University of Tasmania
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Sentience and the primordial ‘we’: contributions to animal ethics from phenomenology and Buddhist philosophy

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journal contribution
posted on 2023-05-21, 06:27 authored by Anya DalyAnya Daly
This paper explores the ontological bases for ethical behaviour between human animals and non-human animals drawing on phenomenology and Buddhist philosophy. Alongside Singer and utilitarianism, I argue that ethical behaviour regarding animals is most effectively justified and motivated by considerations of sentience. Nonetheless, utilitarianism misses crucial aspects of sentience. Buddhist ethics is from the beginning focused on all sentient beings, not solely humans. This inclusivity, and refined interrogations of suffering, means it can furnish more nuanced understandings of sentience. For phenomenology, sentience includes the capacities for self-awareness and, I will argue, a plural self-awareness; the ‘I’ belongs to a ‘we’, and the ‘we’ is constitutive of the ‘I’. This ‘primordial we’ provides the basis for rethinking the moral relations between human animals and non-human animals. I contend finally we thus have an ontological basis in ‘interanimality’ to explain why we most often do and should care about all sentient beings.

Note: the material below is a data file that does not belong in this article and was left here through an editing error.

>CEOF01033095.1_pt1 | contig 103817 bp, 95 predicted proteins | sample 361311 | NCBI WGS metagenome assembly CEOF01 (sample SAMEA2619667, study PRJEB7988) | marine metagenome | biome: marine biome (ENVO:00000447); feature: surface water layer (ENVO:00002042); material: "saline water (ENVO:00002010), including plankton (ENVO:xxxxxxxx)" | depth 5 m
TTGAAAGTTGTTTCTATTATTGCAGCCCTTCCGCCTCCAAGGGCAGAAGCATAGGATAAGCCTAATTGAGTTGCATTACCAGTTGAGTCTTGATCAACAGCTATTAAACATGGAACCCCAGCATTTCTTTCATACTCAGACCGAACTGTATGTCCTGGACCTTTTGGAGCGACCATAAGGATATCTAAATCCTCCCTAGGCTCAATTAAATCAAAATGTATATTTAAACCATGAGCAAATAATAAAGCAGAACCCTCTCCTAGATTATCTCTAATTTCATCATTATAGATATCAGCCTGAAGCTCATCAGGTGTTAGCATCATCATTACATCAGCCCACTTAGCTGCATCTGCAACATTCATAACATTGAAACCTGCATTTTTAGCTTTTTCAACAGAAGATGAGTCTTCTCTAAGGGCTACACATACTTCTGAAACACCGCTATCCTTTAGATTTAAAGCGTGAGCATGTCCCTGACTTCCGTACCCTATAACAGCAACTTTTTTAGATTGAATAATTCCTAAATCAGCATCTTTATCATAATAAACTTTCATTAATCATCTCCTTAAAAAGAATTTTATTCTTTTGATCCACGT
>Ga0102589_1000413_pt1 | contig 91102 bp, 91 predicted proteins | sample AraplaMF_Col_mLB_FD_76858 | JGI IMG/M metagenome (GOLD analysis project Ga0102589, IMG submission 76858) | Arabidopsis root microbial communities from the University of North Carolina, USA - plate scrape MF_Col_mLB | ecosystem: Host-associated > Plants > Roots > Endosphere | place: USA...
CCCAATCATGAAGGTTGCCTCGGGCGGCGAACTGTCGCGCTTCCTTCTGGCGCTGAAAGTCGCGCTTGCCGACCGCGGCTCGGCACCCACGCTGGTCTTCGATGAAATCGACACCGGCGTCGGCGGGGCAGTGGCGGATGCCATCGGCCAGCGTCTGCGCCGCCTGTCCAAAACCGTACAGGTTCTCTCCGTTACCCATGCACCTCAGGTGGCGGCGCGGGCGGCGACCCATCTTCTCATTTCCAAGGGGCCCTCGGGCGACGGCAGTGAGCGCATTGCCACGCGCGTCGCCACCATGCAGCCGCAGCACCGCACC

Publication title

Environmental Values










Philosophy and Gender Studies


White Horse Press

Publication status

  • Published

Place of publication

10 High St, Knapwell, Cambridge, England, Cb3 8Nr

Rights statement

© 2022 The White Horse Press. This is a pre-copy-editing, author-produced version of an article accepted following peer review for publication in Environmental Values, Volume 32, Issue 2. The definitive publisher-authenticated version is available online,

Socio-economic Objectives

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